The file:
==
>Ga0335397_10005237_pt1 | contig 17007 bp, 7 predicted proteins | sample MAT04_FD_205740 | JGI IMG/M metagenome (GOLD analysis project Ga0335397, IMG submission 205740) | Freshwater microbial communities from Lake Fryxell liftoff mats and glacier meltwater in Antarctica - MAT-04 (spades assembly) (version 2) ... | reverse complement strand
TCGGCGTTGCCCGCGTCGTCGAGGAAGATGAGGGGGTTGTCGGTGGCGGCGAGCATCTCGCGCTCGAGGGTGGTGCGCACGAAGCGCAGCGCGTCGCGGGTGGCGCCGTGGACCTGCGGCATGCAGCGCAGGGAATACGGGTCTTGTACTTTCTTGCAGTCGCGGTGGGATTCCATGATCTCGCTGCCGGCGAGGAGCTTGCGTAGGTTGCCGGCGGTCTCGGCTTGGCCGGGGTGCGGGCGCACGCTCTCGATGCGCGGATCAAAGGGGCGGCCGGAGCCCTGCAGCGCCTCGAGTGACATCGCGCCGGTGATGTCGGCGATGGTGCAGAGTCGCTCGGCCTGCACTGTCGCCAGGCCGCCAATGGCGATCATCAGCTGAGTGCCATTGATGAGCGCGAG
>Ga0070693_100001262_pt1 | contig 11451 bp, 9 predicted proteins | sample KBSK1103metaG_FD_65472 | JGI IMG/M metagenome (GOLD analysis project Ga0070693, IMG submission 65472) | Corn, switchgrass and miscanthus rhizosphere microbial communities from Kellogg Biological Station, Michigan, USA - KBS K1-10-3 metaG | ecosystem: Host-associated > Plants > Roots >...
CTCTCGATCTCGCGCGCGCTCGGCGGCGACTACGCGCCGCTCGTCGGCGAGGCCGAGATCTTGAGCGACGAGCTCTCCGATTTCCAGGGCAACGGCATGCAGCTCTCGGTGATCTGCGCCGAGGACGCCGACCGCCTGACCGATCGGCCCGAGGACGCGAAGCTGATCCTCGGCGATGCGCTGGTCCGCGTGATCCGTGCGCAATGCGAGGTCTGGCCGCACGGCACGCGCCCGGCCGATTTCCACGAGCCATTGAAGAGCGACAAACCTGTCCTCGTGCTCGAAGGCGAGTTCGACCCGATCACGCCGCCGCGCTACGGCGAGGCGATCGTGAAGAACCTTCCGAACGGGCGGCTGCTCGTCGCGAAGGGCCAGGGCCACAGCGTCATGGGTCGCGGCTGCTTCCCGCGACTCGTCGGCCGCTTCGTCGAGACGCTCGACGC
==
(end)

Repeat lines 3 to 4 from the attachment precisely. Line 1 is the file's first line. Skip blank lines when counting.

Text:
>Ga0070693_100001262_pt1 | contig 11451 bp, 9 predicted proteins | sample KBSK1103metaG_FD_65472 | JGI IMG/M metagenome (GOLD analysis project Ga0070693, IMG submission 65472) | Corn, switchgrass and miscanthus rhizosphere microbial communities from Kellogg Biological Station, Michigan, USA - KBS K1-10-3 metaG | ecosystem: Host-associated > Plants > Roots >...
CTCTCGATCTCGCGCGCGCTCGGCGGCGACTACGCGCCGCTCGTCGGCGAGGCCGAGATCTTGAGCGACGAGCTCTCCGATTTCCAGGGCAACGGCATGCAGCTCTCGGTGATCTGCGCCGAGGACGCCGACCGCCTGACCGATCGGCCCGAGGACGCGAAGCTGATCCTCGGCGATGCGCTGGTCCGCGTGATCCGTGCGCAATGCGAGGTCTGGCCGCACGGCACGCGCCCGGCCGATTTCCACGAGCCATTGAAGAGCGACAAACCTGTCCTCGTGCTCGAAGGCGAGTTCGACCCGATCACGCCGCCGCGCTACGGCGAGGCGATCGTGAAGAACCTTCCGAACGGGCGGCTGCTCGTCGCGAAGGGCCAGGGCCACAGCGTCATGGGTCGCGGCTGCTTCCCGCGACTCGTCGGCCGCTTCGTCGAGACGCTCGACGC